Even if you see this pragmatical and it is completely your choice - the tagfiled year ist normally taken from the release. So the year of the original album, the year of a single or the year of a compiliation should not be the same as long as you care at all about the album-tag.

To decide if something is the same track you should at least consider the length of the piece as a minimum criterion.

I suppose it depends on what genres of music are in your library. I guess that applies quite a bit to electronic music, but not the majority of my library. Invariably, if there are two different track lengths of a 'same artist-same title' track, one is a 'single edit'.

I know of a sampler "Summertime (40 Versions)" which features the song "Summertime" in 40 versions (not surpfisingly). Some are in Jazz, there is Pop, Soul, Easy Listening, Swing, etc.
"Clocks", each time performed by Coldplay, exists in a Pop version and a Salsa version.
So this is more or less a plea to have a thorough look whether the data really is the same for all the files that look similar.
I completely agree that "The Who" and "Who, The" should become the same.

I too have many duplicates and meticulously tagged fields. The best way to do this, IMO, is to use the Tag Panel as ohrenkino suggested. Sort your columns first by Time, then by Artist, the by Title. This will help you sort covers and remixes from the original and also the different versions by the Artist. When you are sure you have a batch that are the same, highlight them all, and use the drop-downs on the fields to choose the correct information, then hit save. It is tedious but it is the only was to keep things straight in my experience.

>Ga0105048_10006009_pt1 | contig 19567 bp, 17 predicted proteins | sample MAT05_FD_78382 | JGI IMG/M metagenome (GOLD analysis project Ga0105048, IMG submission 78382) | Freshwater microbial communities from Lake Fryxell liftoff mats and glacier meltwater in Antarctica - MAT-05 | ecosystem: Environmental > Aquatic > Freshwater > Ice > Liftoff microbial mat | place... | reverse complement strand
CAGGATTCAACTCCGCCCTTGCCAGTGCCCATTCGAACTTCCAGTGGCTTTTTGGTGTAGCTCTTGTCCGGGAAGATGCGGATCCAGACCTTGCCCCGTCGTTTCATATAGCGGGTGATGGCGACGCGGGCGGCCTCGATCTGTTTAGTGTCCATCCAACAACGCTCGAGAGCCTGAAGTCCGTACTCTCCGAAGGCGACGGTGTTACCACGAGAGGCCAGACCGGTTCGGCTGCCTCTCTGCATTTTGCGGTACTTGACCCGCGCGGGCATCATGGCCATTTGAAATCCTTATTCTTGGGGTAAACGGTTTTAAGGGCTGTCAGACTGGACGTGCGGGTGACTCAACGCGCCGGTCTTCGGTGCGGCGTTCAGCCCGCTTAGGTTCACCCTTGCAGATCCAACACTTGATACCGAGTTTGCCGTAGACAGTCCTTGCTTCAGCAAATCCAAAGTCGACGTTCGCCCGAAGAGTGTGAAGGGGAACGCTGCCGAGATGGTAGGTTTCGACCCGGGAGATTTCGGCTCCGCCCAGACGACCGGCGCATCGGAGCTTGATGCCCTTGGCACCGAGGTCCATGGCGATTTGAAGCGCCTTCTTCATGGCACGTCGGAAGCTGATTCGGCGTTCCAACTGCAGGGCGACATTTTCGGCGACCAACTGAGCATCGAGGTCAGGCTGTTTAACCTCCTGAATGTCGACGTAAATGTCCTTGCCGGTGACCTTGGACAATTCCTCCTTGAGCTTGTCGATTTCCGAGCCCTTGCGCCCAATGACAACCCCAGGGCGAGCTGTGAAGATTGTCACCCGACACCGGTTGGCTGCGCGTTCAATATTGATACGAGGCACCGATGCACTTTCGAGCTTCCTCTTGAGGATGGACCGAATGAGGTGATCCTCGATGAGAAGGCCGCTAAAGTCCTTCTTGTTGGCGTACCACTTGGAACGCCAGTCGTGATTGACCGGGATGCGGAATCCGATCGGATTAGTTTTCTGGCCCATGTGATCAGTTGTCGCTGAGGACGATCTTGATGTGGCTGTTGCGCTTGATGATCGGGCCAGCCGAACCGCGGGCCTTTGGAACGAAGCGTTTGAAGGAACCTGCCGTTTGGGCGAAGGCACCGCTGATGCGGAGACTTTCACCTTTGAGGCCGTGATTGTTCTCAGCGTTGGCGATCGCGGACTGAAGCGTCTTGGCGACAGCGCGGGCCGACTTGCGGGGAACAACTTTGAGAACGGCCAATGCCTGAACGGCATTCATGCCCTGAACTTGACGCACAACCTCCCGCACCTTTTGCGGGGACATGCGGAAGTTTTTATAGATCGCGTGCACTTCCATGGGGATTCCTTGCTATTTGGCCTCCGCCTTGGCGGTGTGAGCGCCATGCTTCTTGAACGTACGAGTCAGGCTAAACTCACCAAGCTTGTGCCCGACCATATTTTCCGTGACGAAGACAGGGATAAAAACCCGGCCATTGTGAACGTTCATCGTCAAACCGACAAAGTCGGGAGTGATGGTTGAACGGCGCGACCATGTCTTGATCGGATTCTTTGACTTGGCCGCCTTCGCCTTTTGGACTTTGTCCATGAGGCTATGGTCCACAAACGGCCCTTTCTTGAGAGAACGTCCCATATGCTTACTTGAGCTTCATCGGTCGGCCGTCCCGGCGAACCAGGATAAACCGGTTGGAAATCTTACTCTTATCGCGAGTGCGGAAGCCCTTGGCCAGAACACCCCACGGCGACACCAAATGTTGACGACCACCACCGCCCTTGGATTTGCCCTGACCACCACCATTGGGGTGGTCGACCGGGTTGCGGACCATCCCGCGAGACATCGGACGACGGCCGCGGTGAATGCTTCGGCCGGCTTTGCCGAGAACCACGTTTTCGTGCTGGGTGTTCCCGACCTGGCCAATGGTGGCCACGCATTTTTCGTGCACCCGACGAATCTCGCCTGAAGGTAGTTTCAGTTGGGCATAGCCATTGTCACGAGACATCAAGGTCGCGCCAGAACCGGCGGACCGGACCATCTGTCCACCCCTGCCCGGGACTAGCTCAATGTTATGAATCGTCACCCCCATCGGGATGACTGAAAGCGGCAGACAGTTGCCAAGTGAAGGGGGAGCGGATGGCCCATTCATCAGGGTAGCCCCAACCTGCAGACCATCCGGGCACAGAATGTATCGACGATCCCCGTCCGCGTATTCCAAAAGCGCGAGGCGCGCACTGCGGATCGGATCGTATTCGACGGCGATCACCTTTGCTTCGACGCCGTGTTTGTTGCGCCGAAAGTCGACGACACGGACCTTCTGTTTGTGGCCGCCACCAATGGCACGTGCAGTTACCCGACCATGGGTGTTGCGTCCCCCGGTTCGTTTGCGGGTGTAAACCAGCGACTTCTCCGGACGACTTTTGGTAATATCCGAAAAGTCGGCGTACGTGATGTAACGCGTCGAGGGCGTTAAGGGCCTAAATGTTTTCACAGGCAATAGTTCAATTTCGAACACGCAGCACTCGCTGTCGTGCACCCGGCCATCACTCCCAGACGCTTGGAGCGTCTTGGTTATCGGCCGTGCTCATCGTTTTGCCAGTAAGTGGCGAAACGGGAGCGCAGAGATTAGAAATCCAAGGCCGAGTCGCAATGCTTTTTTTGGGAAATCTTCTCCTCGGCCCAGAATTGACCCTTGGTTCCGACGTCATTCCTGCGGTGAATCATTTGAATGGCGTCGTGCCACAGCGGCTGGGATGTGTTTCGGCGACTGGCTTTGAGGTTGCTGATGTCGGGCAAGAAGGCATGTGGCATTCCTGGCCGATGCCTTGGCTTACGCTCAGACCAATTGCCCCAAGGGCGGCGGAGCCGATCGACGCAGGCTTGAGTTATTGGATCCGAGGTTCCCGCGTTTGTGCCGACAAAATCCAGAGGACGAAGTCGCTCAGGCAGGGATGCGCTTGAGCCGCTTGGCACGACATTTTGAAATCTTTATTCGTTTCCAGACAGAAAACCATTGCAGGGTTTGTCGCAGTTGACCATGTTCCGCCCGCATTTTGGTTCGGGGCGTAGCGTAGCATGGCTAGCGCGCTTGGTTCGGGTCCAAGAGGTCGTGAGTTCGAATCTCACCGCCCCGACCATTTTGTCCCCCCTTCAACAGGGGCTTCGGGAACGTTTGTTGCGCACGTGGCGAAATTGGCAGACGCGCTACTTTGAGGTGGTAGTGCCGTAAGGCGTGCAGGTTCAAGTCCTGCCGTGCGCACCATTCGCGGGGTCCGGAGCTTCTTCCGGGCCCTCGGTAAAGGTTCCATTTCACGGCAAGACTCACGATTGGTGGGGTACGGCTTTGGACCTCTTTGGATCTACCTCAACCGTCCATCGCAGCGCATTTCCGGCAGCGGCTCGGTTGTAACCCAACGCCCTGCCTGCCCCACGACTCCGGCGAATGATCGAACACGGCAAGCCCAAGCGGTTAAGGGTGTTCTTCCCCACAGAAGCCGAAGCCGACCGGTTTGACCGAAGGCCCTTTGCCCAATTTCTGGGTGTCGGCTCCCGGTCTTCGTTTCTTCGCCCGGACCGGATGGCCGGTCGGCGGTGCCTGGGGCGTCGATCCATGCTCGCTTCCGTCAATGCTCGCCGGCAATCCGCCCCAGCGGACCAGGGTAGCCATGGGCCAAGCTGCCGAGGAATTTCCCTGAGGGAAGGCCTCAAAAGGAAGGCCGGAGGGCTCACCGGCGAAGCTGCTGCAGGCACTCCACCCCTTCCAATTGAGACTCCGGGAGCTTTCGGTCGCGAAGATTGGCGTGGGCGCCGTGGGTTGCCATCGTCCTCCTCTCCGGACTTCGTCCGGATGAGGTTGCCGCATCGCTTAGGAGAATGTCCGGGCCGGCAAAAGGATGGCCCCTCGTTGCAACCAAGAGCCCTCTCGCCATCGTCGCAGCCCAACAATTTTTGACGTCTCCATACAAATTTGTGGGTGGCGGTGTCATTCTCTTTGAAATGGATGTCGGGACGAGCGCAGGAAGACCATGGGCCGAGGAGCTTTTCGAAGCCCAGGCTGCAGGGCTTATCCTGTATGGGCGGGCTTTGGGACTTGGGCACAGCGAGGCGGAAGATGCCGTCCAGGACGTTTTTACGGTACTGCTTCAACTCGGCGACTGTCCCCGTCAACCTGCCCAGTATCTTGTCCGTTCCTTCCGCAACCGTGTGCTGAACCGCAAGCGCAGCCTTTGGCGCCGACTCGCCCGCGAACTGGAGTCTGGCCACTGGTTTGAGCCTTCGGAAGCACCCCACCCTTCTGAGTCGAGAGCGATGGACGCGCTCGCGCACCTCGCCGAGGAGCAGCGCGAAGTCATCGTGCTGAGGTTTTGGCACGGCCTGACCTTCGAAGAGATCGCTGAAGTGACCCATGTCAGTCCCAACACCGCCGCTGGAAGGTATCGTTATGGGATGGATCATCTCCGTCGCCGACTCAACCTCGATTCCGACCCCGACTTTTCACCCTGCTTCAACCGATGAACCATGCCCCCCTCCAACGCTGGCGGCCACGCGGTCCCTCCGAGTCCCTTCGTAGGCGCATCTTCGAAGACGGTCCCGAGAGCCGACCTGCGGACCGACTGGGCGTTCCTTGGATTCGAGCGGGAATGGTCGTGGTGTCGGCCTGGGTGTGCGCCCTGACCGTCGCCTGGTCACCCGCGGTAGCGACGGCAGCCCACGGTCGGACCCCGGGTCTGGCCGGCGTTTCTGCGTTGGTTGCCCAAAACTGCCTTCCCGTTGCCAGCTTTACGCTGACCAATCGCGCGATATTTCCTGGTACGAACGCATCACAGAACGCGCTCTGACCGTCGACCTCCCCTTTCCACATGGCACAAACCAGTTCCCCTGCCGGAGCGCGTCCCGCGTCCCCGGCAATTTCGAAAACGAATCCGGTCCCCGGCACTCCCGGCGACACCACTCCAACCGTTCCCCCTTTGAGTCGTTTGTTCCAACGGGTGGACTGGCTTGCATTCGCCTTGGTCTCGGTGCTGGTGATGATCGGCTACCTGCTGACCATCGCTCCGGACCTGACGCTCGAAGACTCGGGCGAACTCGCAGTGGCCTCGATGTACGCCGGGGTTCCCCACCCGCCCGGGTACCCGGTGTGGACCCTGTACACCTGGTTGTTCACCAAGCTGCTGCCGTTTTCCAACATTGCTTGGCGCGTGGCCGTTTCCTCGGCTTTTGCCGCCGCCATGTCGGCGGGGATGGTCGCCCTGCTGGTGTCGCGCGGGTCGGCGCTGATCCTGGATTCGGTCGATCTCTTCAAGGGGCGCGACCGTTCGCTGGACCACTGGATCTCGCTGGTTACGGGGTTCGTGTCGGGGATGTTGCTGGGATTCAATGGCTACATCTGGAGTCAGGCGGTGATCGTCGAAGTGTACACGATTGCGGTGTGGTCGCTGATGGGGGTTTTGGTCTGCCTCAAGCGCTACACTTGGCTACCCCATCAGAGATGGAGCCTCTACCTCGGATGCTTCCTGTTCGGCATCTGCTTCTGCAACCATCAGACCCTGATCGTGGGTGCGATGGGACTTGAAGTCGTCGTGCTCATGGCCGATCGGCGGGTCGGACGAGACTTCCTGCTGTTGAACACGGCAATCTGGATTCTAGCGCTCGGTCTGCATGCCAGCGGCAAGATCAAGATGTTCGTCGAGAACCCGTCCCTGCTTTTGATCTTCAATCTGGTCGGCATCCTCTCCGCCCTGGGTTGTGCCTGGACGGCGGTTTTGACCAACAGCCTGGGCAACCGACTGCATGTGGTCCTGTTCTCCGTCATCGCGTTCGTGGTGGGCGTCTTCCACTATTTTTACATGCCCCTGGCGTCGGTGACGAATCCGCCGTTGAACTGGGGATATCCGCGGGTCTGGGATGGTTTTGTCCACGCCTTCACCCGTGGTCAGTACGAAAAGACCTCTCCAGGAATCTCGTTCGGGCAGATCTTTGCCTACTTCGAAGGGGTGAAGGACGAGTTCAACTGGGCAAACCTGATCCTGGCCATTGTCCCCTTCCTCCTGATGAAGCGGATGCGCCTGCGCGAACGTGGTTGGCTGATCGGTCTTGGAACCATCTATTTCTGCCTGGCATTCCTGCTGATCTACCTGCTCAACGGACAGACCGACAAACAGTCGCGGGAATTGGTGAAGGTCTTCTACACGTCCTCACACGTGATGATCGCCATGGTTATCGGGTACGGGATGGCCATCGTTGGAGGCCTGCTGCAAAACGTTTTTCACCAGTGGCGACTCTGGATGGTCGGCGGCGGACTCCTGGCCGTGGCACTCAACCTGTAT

Thanks. Yes, I think you're right. I don't think there's a demand for tools like I'm looking for because most wouldn't consider keeping multiple copies of the same track. I did that once and deeply regretted it. I like listening to my library on shuffle and occasionally going "hang on! This is different to the version on the album!". An obvious example of this is 'Rock Me Amadeus" by Falco - there are several 'single versions', all quite different.
I'll persevere with mp3tag, and try using sorting and filtering.

1 Like

I am in the process of removing all duplicates myself. I debated keeping multiple copies where was in the greatest hits, but decided against it. My playlist will serve as my greatest hits. It is tedious, but stick with it and your library will be clean. As one with thousands of live Grateful Dead music, I know a thing or two about having multiple copies of a song. :exploding_head:

The disadvantage of playlists is that they only work with stable file locations.
As soon as you modify anything in the filename, the link is broken - you will not find that file without a rather extensive search in your player (which does not rely on filenames but on metadata).
I would not tear apart compilations and other albums, esp. not complete ones for the sake of a couple saved cents of storage space. The time to restore the original but now broken playlist is much too valuable.

I agree with this. Way too much trouble to verify the differences between release versions versus just keeping the complete albums intact.